Analysis of survey data aims to extract insights that are useful for making business decisions.
While nowadays anyone can create a questionnaire, post it online and invite people to take the survey, not everyone can do a proper survey data analysis. In fact, our records show that some 74% of all do-it-yourself online surveys fail to deliver professional information because:
- 65% of the analysts do not have deep enough data analysis know-how
- 54% do not use proper analysis tools
- 37% get lost in analyses, because they lack an analysis plan
Survey analysis begins before the questionnaire is created
Before you create the questionnaire you should already know what you want to find out and how to extract that information from the data you are going to gather. We call this the Analysis Plan.
Even before you engage with the analysis plan you should decide whether you can do it yourself or you need the help of an expert analyst. When the survey study is important, having an expert analyst at your side is the option to choose.
An analysis plan is a roadmap that describes goals and organizational details. It comprises three key components:
- Data treatment
- Cross tables
- Advanced data analysis
What are you going to do with the raw data you gather from the survey respondents? First of all, you have to prepare it for the analysis, and there are several things to accomplish. The data treatment section of the analysis plan explains who performs the following tasks, when they do them, and in how much time:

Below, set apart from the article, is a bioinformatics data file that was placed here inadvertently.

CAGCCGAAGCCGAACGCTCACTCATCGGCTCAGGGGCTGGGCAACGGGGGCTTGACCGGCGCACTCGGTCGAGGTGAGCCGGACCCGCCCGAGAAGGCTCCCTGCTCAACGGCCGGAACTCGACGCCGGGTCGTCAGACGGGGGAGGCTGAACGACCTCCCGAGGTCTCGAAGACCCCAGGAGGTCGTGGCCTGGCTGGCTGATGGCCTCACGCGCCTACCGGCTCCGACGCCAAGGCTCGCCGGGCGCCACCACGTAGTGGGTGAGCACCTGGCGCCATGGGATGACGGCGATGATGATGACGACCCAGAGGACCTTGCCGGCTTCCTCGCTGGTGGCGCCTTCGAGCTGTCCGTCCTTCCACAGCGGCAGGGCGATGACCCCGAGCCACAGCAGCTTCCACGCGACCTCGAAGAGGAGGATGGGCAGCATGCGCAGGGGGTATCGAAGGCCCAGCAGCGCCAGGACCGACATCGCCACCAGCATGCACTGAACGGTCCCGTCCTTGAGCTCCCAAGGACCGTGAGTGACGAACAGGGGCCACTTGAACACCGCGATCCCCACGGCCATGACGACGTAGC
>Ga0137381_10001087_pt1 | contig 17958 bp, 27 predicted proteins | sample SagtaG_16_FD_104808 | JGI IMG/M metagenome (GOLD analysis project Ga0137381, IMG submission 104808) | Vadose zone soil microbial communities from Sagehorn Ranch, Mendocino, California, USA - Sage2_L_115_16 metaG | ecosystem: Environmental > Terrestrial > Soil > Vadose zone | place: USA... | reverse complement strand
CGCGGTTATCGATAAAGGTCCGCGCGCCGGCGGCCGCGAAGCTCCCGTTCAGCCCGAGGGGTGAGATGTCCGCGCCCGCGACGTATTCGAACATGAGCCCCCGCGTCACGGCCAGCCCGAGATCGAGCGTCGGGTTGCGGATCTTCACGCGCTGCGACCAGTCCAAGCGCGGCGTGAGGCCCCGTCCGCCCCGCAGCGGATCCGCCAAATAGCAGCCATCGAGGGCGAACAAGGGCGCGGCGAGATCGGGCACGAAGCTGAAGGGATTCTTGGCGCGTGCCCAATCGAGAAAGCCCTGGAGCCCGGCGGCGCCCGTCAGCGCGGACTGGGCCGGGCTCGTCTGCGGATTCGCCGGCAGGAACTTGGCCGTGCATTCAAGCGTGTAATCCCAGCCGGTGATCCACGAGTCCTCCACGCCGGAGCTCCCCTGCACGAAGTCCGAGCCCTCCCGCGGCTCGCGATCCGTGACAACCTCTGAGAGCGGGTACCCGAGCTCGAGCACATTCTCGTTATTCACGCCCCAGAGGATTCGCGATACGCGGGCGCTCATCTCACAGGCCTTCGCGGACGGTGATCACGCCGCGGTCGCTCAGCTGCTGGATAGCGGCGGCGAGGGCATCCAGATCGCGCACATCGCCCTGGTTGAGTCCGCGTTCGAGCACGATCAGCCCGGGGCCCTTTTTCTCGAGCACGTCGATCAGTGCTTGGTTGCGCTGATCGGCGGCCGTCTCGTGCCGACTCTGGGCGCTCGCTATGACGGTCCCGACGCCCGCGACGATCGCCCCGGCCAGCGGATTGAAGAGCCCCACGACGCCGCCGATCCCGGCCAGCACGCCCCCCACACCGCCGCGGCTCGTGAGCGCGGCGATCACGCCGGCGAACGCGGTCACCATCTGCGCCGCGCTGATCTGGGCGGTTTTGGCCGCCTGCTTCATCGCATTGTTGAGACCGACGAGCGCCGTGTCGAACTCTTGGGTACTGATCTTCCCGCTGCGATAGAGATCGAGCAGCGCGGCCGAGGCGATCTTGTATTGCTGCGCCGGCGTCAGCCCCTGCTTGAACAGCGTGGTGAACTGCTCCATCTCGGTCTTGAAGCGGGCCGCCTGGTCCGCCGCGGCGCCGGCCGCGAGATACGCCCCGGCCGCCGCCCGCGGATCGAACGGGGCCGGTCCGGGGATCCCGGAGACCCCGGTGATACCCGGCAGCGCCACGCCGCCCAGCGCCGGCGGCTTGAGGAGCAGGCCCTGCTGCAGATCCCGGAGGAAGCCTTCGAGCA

- Cleaning errors. Also called Editing, this phase aims to remove improper answers from the database. For instance, if respondent X answers “No” to the question “Do you speak a foreign language?”, and the same person answers “Translator English to French” for his or her main job, we should investigate whether the answers are coherent and eventually fix the problem.
- Coding open-end questions. This is perhaps the most important kind of question asked in a survey, but it has the disadvantage of requiring coding of the answers in order to be analyzed properly. Open questions are often pre-coded, for instance using a multiple choice answer scale, but this is a very bad habit because the question may fail to capture the top of mind thinking of respondents. In other cases, questions are left untreated and presented in the form of citations, which can lead to confusion in the reader’s mind (think of reading 300 citations) and useless results. The only way to use open-end question properly is by coding the answers to produce numerical tables. In most cases you need an expert analyst to do a proper coding job.
- Deriving variables. Sometimes you want to group, say, countries into continents or ages into age classes, and so on. Asking two questions is not always a good idea, so you may need to treat the raw data to derive new variables. In these cases, be careful that the new variables are accurate; it is easy to make a mistake in this process.
- Computing indexes. Indexes are very useful for compressing a lot of information into one single number that can be used to make comparisons. For instance, you ask men and women how satisfied they are with their working relationship with their boss. The answers may be gathered using a scale ranging from 1 to 10, or with a Likert’s scale going from Very Satisfied to Completely Unsatisfied. How can you say, quickly, which group is more satisfied? Using an index, for instance ranging from 0 to 100, or -100 to +100. You can of course compute such indexes by hand using a spreadsheet; however, chances are you may make mistakes, and you will need a lot of time. Using a dedicated software tool is a better solution, but you must be ready to learn it, which may take time, and to pay for it, which may involve a significant amount of money.